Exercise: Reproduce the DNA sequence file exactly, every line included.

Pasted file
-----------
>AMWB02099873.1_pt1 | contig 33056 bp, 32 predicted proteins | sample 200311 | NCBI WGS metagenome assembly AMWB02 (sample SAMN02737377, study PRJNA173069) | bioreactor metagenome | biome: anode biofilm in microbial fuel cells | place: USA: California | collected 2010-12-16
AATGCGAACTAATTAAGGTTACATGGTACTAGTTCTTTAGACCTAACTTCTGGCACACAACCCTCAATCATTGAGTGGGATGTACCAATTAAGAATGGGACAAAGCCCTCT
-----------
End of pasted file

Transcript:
>AMWB02099873.1_pt1 | contig 33056 bp, 32 predicted proteins | sample 200311 | NCBI WGS metagenome assembly AMWB02 (sample SAMN02737377, study PRJNA173069) | bioreactor metagenome | biome: anode biofilm in microbial fuel cells | place: USA: California | collected 2010-12-16
AATGCGAACTAATTAAGGTTACATGGTACTAGTTCTTTAGACCTAACTTCTGGCACACAACCCTCAATCATTGAGTGGGATGTACCAATTAAGAATGGGACAAAGCCCTCT